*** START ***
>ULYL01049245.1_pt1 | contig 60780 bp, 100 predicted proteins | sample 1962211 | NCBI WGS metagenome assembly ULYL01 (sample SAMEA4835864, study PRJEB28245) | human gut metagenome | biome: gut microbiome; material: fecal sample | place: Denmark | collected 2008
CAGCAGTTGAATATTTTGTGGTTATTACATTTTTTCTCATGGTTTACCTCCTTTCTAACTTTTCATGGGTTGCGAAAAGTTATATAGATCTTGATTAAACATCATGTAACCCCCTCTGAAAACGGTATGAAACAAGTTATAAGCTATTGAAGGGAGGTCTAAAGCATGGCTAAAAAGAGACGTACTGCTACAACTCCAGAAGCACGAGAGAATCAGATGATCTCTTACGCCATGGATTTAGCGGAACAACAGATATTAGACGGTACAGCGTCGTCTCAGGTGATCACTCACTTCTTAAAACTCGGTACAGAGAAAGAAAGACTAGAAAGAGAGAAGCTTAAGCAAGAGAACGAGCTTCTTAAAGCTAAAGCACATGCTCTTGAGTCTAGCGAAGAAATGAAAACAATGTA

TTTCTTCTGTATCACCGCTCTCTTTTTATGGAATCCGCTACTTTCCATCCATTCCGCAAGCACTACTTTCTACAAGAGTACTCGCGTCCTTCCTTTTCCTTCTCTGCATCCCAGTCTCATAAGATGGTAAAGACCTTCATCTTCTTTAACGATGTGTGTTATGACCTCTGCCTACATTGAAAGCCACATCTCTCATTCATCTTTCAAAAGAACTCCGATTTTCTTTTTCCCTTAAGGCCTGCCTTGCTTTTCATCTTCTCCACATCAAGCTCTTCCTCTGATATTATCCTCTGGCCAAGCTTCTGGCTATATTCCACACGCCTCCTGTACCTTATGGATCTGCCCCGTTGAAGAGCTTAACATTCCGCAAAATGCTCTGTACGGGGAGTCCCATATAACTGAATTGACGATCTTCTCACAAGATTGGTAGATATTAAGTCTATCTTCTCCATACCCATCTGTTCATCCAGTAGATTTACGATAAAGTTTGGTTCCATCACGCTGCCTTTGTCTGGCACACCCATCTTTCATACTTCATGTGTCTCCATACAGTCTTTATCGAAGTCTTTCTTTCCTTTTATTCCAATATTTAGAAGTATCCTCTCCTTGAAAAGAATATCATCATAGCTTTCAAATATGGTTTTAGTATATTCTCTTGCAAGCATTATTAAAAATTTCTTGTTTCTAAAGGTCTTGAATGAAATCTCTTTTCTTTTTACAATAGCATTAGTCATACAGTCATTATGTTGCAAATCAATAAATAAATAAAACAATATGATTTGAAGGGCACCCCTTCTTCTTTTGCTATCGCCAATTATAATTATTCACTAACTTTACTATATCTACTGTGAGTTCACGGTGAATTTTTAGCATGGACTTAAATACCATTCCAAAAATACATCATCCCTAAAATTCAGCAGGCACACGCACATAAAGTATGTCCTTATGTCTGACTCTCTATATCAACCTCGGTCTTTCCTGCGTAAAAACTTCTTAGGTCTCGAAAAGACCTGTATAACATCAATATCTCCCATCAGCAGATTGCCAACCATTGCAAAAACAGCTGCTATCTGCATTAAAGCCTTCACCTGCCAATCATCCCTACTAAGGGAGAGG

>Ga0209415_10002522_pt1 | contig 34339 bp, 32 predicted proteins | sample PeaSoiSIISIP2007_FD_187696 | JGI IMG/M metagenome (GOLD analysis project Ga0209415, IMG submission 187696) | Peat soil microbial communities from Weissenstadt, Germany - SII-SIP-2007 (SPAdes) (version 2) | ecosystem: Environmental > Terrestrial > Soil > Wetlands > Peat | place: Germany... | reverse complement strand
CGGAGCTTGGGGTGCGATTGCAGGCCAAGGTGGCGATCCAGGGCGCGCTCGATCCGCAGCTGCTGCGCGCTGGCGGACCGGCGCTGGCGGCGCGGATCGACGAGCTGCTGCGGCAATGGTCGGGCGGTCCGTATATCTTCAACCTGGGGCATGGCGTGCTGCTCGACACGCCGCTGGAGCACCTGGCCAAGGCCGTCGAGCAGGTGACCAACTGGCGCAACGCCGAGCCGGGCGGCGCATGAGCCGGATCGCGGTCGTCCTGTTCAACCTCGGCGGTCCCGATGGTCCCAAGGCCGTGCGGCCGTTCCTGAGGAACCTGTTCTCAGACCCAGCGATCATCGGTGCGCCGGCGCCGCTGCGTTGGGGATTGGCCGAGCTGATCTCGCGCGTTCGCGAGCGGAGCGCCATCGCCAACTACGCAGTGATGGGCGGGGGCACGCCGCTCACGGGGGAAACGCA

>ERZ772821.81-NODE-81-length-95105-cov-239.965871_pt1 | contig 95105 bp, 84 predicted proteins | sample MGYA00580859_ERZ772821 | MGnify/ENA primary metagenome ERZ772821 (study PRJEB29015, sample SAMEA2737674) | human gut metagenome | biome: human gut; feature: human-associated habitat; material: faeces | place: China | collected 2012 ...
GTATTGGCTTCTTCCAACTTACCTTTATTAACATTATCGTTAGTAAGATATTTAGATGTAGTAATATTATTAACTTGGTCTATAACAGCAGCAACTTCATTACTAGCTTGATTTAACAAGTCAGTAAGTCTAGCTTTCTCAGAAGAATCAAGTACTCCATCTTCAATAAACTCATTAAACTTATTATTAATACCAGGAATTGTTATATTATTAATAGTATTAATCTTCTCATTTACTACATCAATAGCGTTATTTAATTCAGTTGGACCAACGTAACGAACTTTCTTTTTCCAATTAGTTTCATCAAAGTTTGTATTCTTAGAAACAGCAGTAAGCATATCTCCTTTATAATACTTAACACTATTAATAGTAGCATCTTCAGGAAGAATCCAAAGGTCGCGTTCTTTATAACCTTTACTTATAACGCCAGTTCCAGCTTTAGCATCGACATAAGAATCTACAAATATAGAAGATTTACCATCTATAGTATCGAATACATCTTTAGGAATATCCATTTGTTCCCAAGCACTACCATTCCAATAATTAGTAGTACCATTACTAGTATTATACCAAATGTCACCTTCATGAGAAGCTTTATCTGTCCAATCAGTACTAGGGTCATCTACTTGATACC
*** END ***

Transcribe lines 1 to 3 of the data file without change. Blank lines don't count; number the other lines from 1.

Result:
>ULYL01049245.1_pt1 | contig 60780 bp, 100 predicted proteins | sample 1962211 | NCBI WGS metagenome assembly ULYL01 (sample SAMEA4835864, study PRJEB28245) | human gut metagenome | biome: gut microbiome; material: fecal sample | place: Denmark | collected 2008
CAGCAGTTGAATATTTTGTGGTTATTACATTTTTTCTCATGGTTTACCTCCTTTCTAACTTTTCATGGGTTGCGAAAAGTTATATAGATCTTGATTAAACATCATGTAACCCCCTCTGAAAACGGTATGAAACAAGTTATAAGCTATTGAAGGGAGGTCTAAAGCATGGCTAAAAAGAGACGTACTGCTACAACTCCAGAAGCACGAGAGAATCAGATGATCTCTTACGCCATGGATTTAGCGGAACAACAGATATTAGACGGTACAGCGTCGTCTCAGGTGATCACTCACTTCTTAAAACTCGGTACAGAGAAAGAAAGACTAGAAAGAGAGAAGCTTAAGCAAGAGAACGAGCTTCTTAAAGCTAAAGCACATGCTCTTGAGTCTAGCGAAGAAATGAAAACAATGTA

TTTCTTCTGTATCACCGCTCTCTTTTTATGGAATCCGCTACTTTCCATCCATTCCGCAAGCACTACTTTCTACAAGAGTACTCGCGTCCTTCCTTTTCCTTCTCTGCATCCCAGTCTCATAAGATGGTAAAGACCTTCATCTTCTTTAACGATGTGTGTTATGACCTCTGCCTACATTGAAAGCCACATCTCTCATTCATCTTTCAAAAGAACTCCGATTTTCTTTTTCCCTTAAGGCCTGCCTTGCTTTTCATCTTCTCCACATCAAGCTCTTCCTCTGATATTATCCTCTGGCCAAGCTTCTGGCTATATTCCACACGCCTCCTGTACCTTATGGATCTGCCCCGTTGAAGAGCTTAACATTCCGCAAAATGCTCTGTACGGGGAGTCCCATATAACTGAATTGACGATCTTCTCACAAGATTGGTAGATATTAAGTCTATCTTCTCCATACCCATCTGTTCATCCAGTAGATTTACGATAAAGTTTGGTTCCATCACGCTGCCTTTGTCTGGCACACCCATCTTTCATACTTCATGTGTCTCCATACAGTCTTTATCGAAGTCTTTCTTTCCTTTTATTCCAATATTTAGAAGTATCCTCTCCTTGAAAAGAATATCATCATAGCTTTCAAATATGGTTTTAGTATATTCTCTTGCAAGCATTATTAAAAATTTCTTGTTTCTAAAGGTCTTGAATGAAATCTCTTTTCTTTTTACAATAGCATTAGTCATACAGTCATTATGTTGCAAATCAATAAATAAATAAAACAATATGATTTGAAGGGCACCCCTTCTTCTTTTGCTATCGCCAATTATAATTATTCACTAACTTTACTATATCTACTGTGAGTTCACGGTGAATTTTTAGCATGGACTTAAATACCATTCCAAAAATACATCATCCCTAAAATTCAGCAGGCACACGCACATAAAGTATGTCCTTATGTCTGACTCTCTATATCAACCTCGGTCTTTCCTGCGTAAAAACTTCTTAGGTCTCGAAAAGACCTGTATAACATCAATATCTCCCATCAGCAGATTGCCAACCATTGCAAAAACAGCTGCTATCTGCATTAAAGCCTTCACCTGCCAATCATCCCTACTAAGGGAGAGG